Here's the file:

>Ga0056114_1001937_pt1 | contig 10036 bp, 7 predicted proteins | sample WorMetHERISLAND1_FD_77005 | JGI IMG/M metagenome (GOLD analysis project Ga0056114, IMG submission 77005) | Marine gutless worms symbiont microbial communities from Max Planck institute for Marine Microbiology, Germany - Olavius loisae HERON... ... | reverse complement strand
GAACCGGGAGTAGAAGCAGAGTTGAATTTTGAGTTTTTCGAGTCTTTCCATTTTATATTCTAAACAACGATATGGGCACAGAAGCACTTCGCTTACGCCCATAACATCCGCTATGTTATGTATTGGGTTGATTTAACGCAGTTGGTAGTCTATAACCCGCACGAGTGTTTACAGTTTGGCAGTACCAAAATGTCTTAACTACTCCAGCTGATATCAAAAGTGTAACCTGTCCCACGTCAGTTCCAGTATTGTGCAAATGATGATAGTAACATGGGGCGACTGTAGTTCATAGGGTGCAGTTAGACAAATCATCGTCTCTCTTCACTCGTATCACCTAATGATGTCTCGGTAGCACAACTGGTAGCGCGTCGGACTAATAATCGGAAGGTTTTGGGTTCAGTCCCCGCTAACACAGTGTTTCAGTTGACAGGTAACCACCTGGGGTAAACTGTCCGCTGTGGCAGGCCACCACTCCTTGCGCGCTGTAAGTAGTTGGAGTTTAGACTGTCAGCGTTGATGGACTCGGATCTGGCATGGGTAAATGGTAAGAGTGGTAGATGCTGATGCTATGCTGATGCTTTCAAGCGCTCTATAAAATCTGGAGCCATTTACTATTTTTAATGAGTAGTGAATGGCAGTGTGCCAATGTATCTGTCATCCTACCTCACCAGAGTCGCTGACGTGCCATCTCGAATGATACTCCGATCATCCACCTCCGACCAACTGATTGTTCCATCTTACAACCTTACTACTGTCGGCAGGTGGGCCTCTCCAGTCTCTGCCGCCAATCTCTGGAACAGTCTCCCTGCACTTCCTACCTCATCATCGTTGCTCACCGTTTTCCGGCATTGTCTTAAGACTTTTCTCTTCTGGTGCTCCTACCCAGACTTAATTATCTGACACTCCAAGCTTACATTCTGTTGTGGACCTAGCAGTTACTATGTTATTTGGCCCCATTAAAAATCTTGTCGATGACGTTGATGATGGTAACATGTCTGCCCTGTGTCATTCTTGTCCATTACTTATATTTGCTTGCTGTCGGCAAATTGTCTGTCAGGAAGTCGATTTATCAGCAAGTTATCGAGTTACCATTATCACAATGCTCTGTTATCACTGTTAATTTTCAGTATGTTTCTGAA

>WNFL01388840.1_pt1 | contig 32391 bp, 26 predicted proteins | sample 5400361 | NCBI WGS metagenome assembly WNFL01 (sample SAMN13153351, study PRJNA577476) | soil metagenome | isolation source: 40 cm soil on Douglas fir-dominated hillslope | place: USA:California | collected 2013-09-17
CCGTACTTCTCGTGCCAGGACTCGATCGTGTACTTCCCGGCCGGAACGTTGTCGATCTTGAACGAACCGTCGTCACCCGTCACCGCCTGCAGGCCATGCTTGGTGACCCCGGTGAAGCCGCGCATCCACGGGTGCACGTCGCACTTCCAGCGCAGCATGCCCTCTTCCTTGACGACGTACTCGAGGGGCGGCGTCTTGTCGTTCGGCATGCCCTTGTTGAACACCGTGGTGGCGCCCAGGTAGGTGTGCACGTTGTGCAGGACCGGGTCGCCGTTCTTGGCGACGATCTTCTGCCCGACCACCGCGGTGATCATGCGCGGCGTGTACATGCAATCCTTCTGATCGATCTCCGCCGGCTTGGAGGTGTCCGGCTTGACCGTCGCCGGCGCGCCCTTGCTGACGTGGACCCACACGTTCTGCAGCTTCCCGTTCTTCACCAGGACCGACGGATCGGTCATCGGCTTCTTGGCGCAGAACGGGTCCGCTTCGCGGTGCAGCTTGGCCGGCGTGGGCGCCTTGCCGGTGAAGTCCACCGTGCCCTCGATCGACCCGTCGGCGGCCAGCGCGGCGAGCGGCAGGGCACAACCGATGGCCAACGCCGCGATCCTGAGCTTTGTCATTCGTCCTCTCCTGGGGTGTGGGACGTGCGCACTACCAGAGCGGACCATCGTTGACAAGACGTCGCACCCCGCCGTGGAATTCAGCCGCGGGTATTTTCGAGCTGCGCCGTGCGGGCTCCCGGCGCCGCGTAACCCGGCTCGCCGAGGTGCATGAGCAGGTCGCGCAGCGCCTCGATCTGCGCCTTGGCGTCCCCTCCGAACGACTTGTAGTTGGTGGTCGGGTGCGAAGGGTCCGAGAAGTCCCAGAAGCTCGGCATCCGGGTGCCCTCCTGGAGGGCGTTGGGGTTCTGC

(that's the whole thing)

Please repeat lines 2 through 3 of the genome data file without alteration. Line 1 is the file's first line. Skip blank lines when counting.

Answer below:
GAACCGGGAGTAGAAGCAGAGTTGAATTTTGAGTTTTTCGAGTCTTTCCATTTTATATTCTAAACAACGATATGGGCACAGAAGCACTTCGCTTACGCCCATAACATCCGCTATGTTATGTATTGGGTTGATTTAACGCAGTTGGTAGTCTATAACCCGCACGAGTGTTTACAGTTTGGCAGTACCAAAATGTCTTAACTACTCCAGCTGATATCAAAAGTGTAACCTGTCCCACGTCAGTTCCAGTATTGTGCAAATGATGATAGTAACATGGGGCGACTGTAGTTCATAGGGTGCAGTTAGACAAATCATCGTCTCTCTTCACTCGTATCACCTAATGATGTCTCGGTAGCACAACTGGTAGCGCGTCGGACTAATAATCGGAAGGTTTTGGGTTCAGTCCCCGCTAACACAGTGTTTCAGTTGACAGGTAACCACCTGGGGTAAACTGTCCGCTGTGGCAGGCCACCACTCCTTGCGCGCTGTAAGTAGTTGGAGTTTAGACTGTCAGCGTTGATGGACTCGGATCTGGCATGGGTAAATGGTAAGAGTGGTAGATGCTGATGCTATGCTGATGCTTTCAAGCGCTCTATAAAATCTGGAGCCATTTACTATTTTTAATGAGTAGTGAATGGCAGTGTGCCAATGTATCTGTCATCCTACCTCACCAGAGTCGCTGACGTGCCATCTCGAATGATACTCCGATCATCCACCTCCGACCAACTGATTGTTCCATCTTACAACCTTACTACTGTCGGCAGGTGGGCCTCTCCAGTCTCTGCCGCCAATCTCTGGAACAGTCTCCCTGCACTTCCTACCTCATCATCGTTGCTCACCGTTTTCCGGCATTGTCTTAAGACTTTTCTCTTCTGGTGCTCCTACCCAGACTTAATTATCTGACACTCCAAGCTTACATTCTGTTGTGGACCTAGCAGTTACTATGTTATTTGGCCCCATTAAAAATCTTGTCGATGACGTTGATGATGGTAACATGTCTGCCCTGTGTCATTCTTGTCCATTACTTATATTTGCTTGCTGTCGGCAAATTGTCTGTCAGGAAGTCGATTTATCAGCAAGTTATCGAGTTACCATTATCACAATGCTCTGTTATCACTGTTAATTTTCAGTATGTTTCTGAA

>WNFL01388840.1_pt1 | contig 32391 bp, 26 predicted proteins | sample 5400361 | NCBI WGS metagenome assembly WNFL01 (sample SAMN13153351, study PRJNA577476) | soil metagenome | isolation source: 40 cm soil on Douglas fir-dominated hillslope | place: USA:California | collected 2013-09-17